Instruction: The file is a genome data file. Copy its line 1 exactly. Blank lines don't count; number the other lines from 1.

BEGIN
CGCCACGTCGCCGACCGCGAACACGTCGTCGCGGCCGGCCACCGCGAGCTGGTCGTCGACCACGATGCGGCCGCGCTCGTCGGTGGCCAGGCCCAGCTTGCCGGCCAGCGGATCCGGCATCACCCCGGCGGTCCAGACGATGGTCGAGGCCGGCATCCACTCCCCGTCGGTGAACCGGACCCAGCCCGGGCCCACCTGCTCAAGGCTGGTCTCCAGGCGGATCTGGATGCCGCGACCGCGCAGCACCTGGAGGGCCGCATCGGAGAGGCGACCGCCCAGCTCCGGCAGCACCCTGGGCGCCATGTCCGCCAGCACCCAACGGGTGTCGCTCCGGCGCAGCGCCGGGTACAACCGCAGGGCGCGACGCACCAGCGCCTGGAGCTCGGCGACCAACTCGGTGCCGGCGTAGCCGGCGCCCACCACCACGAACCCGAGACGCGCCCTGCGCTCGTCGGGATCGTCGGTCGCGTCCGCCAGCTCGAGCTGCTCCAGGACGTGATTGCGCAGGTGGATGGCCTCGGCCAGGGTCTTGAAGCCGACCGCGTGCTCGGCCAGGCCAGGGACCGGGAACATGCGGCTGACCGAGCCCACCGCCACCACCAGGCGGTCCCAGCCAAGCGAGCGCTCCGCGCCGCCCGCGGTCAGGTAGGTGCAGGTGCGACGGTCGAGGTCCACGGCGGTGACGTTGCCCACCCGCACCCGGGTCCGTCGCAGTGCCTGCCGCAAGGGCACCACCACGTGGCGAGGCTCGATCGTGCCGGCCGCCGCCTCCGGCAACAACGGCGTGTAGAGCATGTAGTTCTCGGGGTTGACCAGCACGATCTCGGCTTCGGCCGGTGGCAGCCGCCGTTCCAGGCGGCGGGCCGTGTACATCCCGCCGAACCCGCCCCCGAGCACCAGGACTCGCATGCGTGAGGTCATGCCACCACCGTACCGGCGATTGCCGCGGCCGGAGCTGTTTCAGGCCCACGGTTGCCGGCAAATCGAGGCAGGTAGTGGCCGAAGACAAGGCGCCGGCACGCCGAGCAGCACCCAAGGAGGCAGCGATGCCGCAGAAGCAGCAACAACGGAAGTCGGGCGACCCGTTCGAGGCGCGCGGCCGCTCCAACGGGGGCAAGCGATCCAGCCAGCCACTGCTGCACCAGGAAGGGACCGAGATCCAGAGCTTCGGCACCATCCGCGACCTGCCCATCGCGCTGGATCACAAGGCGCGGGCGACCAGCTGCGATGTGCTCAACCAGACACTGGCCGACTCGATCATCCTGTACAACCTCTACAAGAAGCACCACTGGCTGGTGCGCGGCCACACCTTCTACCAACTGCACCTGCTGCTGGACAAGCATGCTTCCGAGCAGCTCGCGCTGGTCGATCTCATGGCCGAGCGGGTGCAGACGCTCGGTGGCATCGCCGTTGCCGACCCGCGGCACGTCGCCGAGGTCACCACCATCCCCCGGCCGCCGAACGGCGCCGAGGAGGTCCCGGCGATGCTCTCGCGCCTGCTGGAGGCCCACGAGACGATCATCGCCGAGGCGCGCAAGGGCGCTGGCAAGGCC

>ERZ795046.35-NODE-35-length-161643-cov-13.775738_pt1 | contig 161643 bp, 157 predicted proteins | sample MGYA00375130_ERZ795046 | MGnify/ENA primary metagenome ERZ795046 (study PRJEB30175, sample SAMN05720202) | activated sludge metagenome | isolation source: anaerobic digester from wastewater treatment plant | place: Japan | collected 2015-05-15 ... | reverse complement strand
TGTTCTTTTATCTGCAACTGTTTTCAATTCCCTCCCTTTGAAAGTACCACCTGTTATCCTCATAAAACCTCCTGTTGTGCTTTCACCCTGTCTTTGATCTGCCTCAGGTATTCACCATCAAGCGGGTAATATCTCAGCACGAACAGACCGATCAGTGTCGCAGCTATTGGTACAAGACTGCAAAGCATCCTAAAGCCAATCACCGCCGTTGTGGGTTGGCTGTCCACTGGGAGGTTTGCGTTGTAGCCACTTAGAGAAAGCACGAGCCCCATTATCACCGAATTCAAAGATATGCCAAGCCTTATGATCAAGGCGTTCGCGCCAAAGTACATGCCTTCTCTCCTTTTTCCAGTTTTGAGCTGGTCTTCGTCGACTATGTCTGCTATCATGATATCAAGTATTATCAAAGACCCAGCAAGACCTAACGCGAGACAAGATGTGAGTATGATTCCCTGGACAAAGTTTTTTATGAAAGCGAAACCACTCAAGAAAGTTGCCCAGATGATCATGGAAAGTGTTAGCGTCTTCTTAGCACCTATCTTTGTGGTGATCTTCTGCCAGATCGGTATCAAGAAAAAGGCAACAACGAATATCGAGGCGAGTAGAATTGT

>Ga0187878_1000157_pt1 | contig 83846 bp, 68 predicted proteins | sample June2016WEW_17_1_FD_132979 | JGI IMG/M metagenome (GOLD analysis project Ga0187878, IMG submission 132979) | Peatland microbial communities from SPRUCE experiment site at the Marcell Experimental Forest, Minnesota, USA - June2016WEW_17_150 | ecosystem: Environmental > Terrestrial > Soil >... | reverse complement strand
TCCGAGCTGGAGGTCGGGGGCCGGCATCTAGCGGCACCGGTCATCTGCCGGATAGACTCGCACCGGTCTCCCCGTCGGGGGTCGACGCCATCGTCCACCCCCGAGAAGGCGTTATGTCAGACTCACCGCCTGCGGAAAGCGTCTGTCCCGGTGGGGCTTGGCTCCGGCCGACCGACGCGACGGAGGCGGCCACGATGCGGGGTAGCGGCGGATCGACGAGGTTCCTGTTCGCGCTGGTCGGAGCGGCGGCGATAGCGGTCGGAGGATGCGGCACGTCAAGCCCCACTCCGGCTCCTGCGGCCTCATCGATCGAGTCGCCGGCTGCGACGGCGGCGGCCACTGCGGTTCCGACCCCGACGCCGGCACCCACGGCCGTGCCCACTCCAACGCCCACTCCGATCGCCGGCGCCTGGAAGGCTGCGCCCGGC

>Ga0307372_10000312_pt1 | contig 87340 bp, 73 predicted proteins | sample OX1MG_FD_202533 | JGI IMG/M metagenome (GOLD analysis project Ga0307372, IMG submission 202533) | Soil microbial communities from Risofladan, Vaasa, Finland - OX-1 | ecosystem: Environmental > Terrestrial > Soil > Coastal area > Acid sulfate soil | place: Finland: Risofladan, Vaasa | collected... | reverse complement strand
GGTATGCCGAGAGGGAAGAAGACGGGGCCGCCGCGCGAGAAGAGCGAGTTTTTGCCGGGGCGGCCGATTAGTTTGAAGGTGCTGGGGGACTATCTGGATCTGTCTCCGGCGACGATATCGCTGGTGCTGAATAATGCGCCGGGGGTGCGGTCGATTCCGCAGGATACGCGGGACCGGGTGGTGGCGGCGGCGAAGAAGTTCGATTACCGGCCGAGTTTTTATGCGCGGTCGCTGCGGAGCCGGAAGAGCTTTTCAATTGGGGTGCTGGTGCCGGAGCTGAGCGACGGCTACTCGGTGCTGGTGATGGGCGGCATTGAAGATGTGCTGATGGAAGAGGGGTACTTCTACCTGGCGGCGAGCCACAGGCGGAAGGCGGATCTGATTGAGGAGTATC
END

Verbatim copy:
CGCCACGTCGCCGACCGCGAACACGTCGTCGCGGCCGGCCACCGCGAGCTGGTCGTCGACCACGATGCGGCCGCGCTCGTCGGTGGCCAGGCCCAGCTTGCCGGCCAGCGGATCCGGCATCACCCCGGCGGTCCAGACGATGGTCGAGGCCGGCATCCACTCCCCGTCGGTGAACCGGACCCAGCCCGGGCCCACCTGCTCAAGGCTGGTCTCCAGGCGGATCTGGATGCCGCGACCGCGCAGCACCTGGAGGGCCGCATCGGAGAGGCGACCGCCCAGCTCCGGCAGCACCCTGGGCGCCATGTCCGCCAGCACCCAACGGGTGTCGCTCCGGCGCAGCGCCGGGTACAACCGCAGGGCGCGACGCACCAGCGCCTGGAGCTCGGCGACCAACTCGGTGCCGGCGTAGCCGGCGCCCACCACCACGAACCCGAGACGCGCCCTGCGCTCGTCGGGATCGTCGGTCGCGTCCGCCAGCTCGAGCTGCTCCAGGACGTGATTGCGCAGGTGGATGGCCTCGGCCAGGGTCTTGAAGCCGACCGCGTGCTCGGCCAGGCCAGGGACCGGGAACATGCGGCTGACCGAGCCCACCGCCACCACCAGGCGGTCCCAGCCAAGCGAGCGCTCCGCGCCGCCCGCGGTCAGGTAGGTGCAGGTGCGACGGTCGAGGTCCACGGCGGTGACGTTGCCCACCCGCACCCGGGTCCGTCGCAGTGCCTGCCGCAAGGGCACCACCACGTGGCGAGGCTCGATCGTGCCGGCCGCCGCCTCCGGCAACAACGGCGTGTAGAGCATGTAGTTCTCGGGGTTGACCAGCACGATCTCGGCTTCGGCCGGTGGCAGCCGCCGTTCCAGGCGGCGGGCCGTGTACATCCCGCCGAACCCGCCCCCGAGCACCAGGACTCGCATGCGTGAGGTCATGCCACCACCGTACCGGCGATTGCCGCGGCCGGAGCTGTTTCAGGCCCACGGTTGCCGGCAAATCGAGGCAGGTAGTGGCCGAAGACAAGGCGCCGGCACGCCGAGCAGCACCCAAGGAGGCAGCGATGCCGCAGAAGCAGCAACAACGGAAGTCGGGCGACCCGTTCGAGGCGCGCGGCCGCTCCAACGGGGGCAAGCGATCCAGCCAGCCACTGCTGCACCAGGAAGGGACCGAGATCCAGAGCTTCGGCACCATCCGCGACCTGCCCATCGCGCTGGATCACAAGGCGCGGGCGACCAGCTGCGATGTGCTCAACCAGACACTGGCCGACTCGATCATCCTGTACAACCTCTACAAGAAGCACCACTGGCTGGTGCGCGGCCACACCTTCTACCAACTGCACCTGCTGCTGGACAAGCATGCTTCCGAGCAGCTCGCGCTGGTCGATCTCATGGCCGAGCGGGTGCAGACGCTCGGTGGCATCGCCGTTGCCGACCCGCGGCACGTCGCCGAGGTCACCACCATCCCCCGGCCGCCGAACGGCGCCGAGGAGGTCCCGGCGATGCTCTCGCGCCTGCTGGAGGCCCACGAGACGATCATCGCCGAGGCGCGCAAGGGCGCTGGCAAGGCC